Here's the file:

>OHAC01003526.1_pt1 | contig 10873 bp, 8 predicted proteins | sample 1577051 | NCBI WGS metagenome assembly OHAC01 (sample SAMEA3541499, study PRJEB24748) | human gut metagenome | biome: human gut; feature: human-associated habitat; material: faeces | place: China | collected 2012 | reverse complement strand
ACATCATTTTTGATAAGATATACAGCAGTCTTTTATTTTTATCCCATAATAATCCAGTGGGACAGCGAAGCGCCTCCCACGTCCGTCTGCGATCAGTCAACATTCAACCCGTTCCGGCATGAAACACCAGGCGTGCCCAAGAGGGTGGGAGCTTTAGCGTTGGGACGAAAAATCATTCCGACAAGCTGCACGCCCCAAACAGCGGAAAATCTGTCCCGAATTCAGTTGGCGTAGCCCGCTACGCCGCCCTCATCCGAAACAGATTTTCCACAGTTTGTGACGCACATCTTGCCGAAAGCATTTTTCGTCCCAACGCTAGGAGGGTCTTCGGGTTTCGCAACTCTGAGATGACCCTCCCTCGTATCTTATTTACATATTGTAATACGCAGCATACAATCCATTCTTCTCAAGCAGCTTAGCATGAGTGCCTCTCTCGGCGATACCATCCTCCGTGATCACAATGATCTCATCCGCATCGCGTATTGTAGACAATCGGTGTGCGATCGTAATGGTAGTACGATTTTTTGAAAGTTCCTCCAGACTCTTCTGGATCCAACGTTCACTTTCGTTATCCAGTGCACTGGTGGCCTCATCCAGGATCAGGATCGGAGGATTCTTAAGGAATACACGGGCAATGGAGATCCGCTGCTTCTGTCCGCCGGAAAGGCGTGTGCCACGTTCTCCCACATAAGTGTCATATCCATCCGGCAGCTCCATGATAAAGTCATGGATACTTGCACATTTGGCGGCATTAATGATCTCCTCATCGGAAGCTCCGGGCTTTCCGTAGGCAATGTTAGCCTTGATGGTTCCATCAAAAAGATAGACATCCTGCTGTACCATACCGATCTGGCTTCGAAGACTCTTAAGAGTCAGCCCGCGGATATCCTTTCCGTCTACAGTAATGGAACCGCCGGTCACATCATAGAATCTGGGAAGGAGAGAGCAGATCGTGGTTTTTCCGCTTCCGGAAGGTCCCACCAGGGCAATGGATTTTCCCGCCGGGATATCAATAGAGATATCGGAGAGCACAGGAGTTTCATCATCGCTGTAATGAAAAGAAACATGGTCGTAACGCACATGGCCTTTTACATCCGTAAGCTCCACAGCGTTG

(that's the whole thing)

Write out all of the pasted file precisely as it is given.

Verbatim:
>OHAC01003526.1_pt1 | contig 10873 bp, 8 predicted proteins | sample 1577051 | NCBI WGS metagenome assembly OHAC01 (sample SAMEA3541499, study PRJEB24748) | human gut metagenome | biome: human gut; feature: human-associated habitat; material: faeces | place: China | collected 2012 | reverse complement strand
ACATCATTTTTGATAAGATATACAGCAGTCTTTTATTTTTATCCCATAATAATCCAGTGGGACAGCGAAGCGCCTCCCACGTCCGTCTGCGATCAGTCAACATTCAACCCGTTCCGGCATGAAACACCAGGCGTGCCCAAGAGGGTGGGAGCTTTAGCGTTGGGACGAAAAATCATTCCGACAAGCTGCACGCCCCAAACAGCGGAAAATCTGTCCCGAATTCAGTTGGCGTAGCCCGCTACGCCGCCCTCATCCGAAACAGATTTTCCACAGTTTGTGACGCACATCTTGCCGAAAGCATTTTTCGTCCCAACGCTAGGAGGGTCTTCGGGTTTCGCAACTCTGAGATGACCCTCCCTCGTATCTTATTTACATATTGTAATACGCAGCATACAATCCATTCTTCTCAAGCAGCTTAGCATGAGTGCCTCTCTCGGCGATACCATCCTCCGTGATCACAATGATCTCATCCGCATCGCGTATTGTAGACAATCGGTGTGCGATCGTAATGGTAGTACGATTTTTTGAAAGTTCCTCCAGACTCTTCTGGATCCAACGTTCACTTTCGTTATCCAGTGCACTGGTGGCCTCATCCAGGATCAGGATCGGAGGATTCTTAAGGAATACACGGGCAATGGAGATCCGCTGCTTCTGTCCGCCGGAAAGGCGTGTGCCACGTTCTCCCACATAAGTGTCATATCCATCCGGCAGCTCCATGATAAAGTCATGGATACTTGCACATTTGGCGGCATTAATGATCTCCTCATCGGAAGCTCCGGGCTTTCCGTAGGCAATGTTAGCCTTGATGGTTCCATCAAAAAGATAGACATCCTGCTGTACCATACCGATCTGGCTTCGAAGACTCTTAAGAGTCAGCCCGCGGATATCCTTTCCGTCTACAGTAATGGAACCGCCGGTCACATCATAGAATCTGGGAAGGAGAGAGCAGATCGTGGTTTTTCCGCTTCCGGAAGGTCCCACCAGGGCAATGGATTTTCCCGCCGGGATATCAATAGAGATATCGGAGAGCACAGGAGTTTCATCATCGCTGTAATGAAAAGAAACATGGTCGTAACGCACATGGCCTTTTACATCCGTAAGCTCCACAGCGTTG